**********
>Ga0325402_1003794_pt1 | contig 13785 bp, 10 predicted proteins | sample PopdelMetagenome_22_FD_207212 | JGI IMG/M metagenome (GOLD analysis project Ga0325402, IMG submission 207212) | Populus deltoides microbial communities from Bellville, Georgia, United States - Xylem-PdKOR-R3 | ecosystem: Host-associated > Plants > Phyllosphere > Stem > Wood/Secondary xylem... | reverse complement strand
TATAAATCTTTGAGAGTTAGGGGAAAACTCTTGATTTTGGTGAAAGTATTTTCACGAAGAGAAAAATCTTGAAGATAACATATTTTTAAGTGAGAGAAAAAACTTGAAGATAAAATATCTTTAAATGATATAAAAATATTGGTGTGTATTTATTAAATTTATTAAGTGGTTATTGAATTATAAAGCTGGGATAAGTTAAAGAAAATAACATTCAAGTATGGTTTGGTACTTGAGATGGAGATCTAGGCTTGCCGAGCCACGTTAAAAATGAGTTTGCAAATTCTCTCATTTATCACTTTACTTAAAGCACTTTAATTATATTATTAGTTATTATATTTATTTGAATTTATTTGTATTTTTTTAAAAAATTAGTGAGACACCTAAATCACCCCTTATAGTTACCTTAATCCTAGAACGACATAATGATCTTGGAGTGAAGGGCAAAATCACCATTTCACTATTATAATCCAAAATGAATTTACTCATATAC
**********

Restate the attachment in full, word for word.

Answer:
>Ga0325402_1003794_pt1 | contig 13785 bp, 10 predicted proteins | sample PopdelMetagenome_22_FD_207212 | JGI IMG/M metagenome (GOLD analysis project Ga0325402, IMG submission 207212) | Populus deltoides microbial communities from Bellville, Georgia, United States - Xylem-PdKOR-R3 | ecosystem: Host-associated > Plants > Phyllosphere > Stem > Wood/Secondary xylem... | reverse complement strand
TATAAATCTTTGAGAGTTAGGGGAAAACTCTTGATTTTGGTGAAAGTATTTTCACGAAGAGAAAAATCTTGAAGATAACATATTTTTAAGTGAGAGAAAAAACTTGAAGATAAAATATCTTTAAATGATATAAAAATATTGGTGTGTATTTATTAAATTTATTAAGTGGTTATTGAATTATAAAGCTGGGATAAGTTAAAGAAAATAACATTCAAGTATGGTTTGGTACTTGAGATGGAGATCTAGGCTTGCCGAGCCACGTTAAAAATGAGTTTGCAAATTCTCTCATTTATCACTTTACTTAAAGCACTTTAATTATATTATTAGTTATTATATTTATTTGAATTTATTTGTATTTTTTTAAAAAATTAGTGAGACACCTAAATCACCCCTTATAGTTACCTTAATCCTAGAACGACATAATGATCTTGGAGTGAAGGGCAAAATCACCATTTCACTATTATAATCCAAAATGAATTTACTCATATAC